[Sidefx-houdini-list] advice on a "set shot" workflow inwindows!??!! (WTF)

Andrew D Lyons tstexture at gmail.com
Thu May 27 13:33:07 EDT 2010

Hi Marc,

I'm familiar with a studio who's founding tech management people decided
they could make feature animation films with windows and Maya. We all know
that the amount of infrastructure required to use Maya in a large production
can get pretty out of control - because automation and pipeline interfacing
is difficult in the first place, and it does not leverage the file system in
any of the useful ways that we take for granted. If you're used to to not
leveraging the file system though, it's not such a leap to imagine that you
don't need the file system at all, and that windows is therefore Ok. Did
this work out in the end? In my opinion and that of many others - absolutely
not. It was disastrously expensive. The amount of python/Qt infrastructure
required got totally out of control, and was never finished. If however you
asked one of the young artists that is comfortable with Maya on Windows "was
it a success?" - they would probably say no as well - because they just want
to save out a playblast and a Maya scene file at the end of the day, and
instead they had to cache geometry and do other pipeline type things that
every artist hates to do at big studios. My point being - it can be done -
but only at tremendous expense, and everyone will be miserable about it the
whole time anyway.

There really is no getting around Houdini and Unix for a lean startup in my


On 27 May 2010 01:48, Marc Horsfield <march at blackginger.tv> wrote:

> Have we gone through this whole discussion just to come back to the point
> of
> "Use linux, it's easier"? Seems like it to me :).
> windows + no automation = good luck with that?
> M
> Ammon Riley wrote:
> > On Wed, May 26, 2010 at 12:27 AM, Marc Horsfield <march at blackginger.tv>
> wrote:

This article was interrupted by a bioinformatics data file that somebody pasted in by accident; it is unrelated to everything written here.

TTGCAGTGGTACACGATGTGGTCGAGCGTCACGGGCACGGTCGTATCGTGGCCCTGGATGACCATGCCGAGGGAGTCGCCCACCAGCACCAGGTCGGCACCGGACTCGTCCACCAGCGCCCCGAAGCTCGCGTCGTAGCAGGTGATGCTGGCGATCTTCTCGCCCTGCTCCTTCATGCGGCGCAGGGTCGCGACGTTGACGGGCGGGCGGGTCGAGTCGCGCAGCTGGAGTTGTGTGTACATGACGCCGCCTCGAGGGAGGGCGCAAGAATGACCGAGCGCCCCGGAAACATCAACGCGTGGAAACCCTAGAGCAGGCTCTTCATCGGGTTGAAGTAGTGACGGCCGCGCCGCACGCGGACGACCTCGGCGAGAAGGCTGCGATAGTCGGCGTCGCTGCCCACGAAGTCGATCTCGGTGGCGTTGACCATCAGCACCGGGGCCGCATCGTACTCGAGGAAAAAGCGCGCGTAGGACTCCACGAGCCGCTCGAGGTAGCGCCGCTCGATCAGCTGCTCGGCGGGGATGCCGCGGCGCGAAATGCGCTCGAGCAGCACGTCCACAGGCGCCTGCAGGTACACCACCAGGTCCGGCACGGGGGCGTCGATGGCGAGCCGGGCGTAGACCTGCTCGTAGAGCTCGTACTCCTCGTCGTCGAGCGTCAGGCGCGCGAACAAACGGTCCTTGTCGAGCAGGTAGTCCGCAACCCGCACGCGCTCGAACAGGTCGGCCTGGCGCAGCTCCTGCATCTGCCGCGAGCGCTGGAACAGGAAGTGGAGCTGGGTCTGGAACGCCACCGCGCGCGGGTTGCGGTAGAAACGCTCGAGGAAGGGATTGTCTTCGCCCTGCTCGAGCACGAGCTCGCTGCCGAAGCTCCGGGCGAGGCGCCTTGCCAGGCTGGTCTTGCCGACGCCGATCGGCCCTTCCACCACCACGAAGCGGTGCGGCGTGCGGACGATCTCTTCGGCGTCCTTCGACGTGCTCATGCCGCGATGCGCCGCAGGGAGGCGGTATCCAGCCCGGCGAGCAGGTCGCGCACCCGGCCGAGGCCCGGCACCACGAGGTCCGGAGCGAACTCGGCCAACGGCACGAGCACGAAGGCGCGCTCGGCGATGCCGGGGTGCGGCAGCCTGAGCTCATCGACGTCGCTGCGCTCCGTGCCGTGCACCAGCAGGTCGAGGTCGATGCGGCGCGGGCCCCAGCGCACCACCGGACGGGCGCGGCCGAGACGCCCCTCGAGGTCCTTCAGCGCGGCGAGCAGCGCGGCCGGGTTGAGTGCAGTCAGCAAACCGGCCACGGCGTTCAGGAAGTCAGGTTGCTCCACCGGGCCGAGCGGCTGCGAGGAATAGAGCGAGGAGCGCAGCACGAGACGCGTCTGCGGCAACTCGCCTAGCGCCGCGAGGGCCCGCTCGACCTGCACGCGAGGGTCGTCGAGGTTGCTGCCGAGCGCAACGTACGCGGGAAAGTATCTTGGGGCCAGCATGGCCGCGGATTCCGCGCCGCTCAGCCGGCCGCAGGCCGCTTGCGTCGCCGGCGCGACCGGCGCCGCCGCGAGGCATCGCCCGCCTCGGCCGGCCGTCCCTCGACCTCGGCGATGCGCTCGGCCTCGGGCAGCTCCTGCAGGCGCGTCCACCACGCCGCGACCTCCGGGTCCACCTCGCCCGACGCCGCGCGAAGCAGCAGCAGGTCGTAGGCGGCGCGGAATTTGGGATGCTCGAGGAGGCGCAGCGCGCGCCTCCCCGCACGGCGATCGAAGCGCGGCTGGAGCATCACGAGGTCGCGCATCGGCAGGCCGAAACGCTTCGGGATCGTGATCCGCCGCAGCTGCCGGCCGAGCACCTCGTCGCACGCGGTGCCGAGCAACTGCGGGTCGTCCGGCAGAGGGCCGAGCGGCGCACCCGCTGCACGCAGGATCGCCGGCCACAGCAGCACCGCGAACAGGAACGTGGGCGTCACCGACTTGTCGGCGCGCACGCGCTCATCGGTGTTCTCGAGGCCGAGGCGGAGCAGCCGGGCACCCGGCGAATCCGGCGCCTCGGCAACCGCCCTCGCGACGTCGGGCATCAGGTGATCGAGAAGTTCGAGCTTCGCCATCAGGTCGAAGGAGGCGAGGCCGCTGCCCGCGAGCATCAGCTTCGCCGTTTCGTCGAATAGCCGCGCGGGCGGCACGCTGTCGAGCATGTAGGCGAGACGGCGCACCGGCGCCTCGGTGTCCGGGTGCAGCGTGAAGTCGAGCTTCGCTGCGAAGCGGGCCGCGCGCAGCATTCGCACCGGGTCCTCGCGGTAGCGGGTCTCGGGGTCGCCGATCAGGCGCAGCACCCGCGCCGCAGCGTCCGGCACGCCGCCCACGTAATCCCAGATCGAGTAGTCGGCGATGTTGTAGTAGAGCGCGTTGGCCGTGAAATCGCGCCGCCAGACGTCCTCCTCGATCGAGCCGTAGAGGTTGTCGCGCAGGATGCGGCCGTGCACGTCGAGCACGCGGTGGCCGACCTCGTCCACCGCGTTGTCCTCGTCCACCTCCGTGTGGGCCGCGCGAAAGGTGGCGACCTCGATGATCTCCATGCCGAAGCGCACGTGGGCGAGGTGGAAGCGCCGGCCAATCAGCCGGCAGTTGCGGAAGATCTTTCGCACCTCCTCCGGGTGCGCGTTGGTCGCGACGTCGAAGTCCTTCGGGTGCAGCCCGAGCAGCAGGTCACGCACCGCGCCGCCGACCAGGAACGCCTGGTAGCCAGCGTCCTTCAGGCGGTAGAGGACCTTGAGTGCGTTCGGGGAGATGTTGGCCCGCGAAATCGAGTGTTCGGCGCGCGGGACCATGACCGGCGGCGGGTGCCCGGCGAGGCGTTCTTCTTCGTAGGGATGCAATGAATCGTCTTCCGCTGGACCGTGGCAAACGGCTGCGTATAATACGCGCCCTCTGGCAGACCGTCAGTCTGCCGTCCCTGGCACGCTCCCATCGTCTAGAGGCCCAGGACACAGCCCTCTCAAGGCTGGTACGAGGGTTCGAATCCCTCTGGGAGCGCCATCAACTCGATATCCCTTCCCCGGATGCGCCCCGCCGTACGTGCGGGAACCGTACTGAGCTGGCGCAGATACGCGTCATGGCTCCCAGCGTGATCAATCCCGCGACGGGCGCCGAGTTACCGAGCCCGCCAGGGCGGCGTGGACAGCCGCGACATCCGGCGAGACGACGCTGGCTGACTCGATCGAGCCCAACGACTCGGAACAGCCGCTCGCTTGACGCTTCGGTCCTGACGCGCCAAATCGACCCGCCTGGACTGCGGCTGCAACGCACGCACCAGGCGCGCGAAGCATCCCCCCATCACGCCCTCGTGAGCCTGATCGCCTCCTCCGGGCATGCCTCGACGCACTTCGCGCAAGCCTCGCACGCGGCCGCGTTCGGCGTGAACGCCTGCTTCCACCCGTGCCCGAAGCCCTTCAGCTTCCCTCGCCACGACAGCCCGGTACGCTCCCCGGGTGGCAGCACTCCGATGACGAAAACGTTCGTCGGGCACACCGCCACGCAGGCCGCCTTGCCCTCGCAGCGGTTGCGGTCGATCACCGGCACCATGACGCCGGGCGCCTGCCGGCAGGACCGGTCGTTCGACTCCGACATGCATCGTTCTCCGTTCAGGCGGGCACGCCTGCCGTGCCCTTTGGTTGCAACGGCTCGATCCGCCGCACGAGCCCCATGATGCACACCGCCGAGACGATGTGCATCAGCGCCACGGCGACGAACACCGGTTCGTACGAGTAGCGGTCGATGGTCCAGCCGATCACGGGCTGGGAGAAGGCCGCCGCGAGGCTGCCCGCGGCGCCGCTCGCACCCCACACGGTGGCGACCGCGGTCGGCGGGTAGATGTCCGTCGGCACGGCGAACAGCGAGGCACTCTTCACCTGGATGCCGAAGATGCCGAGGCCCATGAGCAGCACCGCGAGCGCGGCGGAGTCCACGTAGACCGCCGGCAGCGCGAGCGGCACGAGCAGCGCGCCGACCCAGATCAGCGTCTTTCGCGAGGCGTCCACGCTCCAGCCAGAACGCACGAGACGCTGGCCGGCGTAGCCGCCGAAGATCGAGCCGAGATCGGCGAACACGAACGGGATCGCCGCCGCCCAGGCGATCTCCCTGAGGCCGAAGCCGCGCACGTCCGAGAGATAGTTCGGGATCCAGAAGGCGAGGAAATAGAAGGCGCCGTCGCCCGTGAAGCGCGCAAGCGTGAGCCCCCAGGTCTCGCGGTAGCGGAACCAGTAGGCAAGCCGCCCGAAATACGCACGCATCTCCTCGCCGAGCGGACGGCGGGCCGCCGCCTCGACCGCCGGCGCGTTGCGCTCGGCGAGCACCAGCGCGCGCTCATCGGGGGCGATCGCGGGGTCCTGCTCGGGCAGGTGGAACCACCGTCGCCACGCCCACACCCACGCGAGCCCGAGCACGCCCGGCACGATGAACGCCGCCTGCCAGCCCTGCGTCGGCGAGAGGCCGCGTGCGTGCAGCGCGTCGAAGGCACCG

> >> We investigated something like this here since there was, uh..
> resistance to
> >> linux at first, but it seems like all you end up doing is replicating a
> massive
> >> amount of functionality that comes for free with the shell.
> >
> > Absolutely. But at the same time, it's far easier to control than the
> shell. At
> > one point, I rewrote a significant chunk of the shot-setting code at R+H,
> and
> > it's a byzantine collection of scripts, made that much worse by having
> the
> > studio standardized on tcsh (bash or zsh would have made things much
> > simpler).
> >
> > FWIW, I even automated the "set shot" system at R+H, so that you could
> > log out, log back in, and all of your shells would reset themselves to
> the
> > shots they were in when you logged out. Consequently, after the first
> time
> > the artist set their shells up for their shots, they didn't even have to
> re-do
> > the "set shot" junk. (KDE + Konsole + DBUS for the win!)
> >
> >> And even if you eventually reach that point, you're still a little bit
> hampered
> >> by the interface that you've built. Unless, of course, your interface
> looks
> >> suspiciously like a shell ;).
> >
> > Nah... just provide a menu option for "open shell here." You can have
> your
> > cake, and eat it, too. :)
> >
> > Cheers,
> > Ammon
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Andrew D Lyons | Digital Artist | http://www.tstex.com

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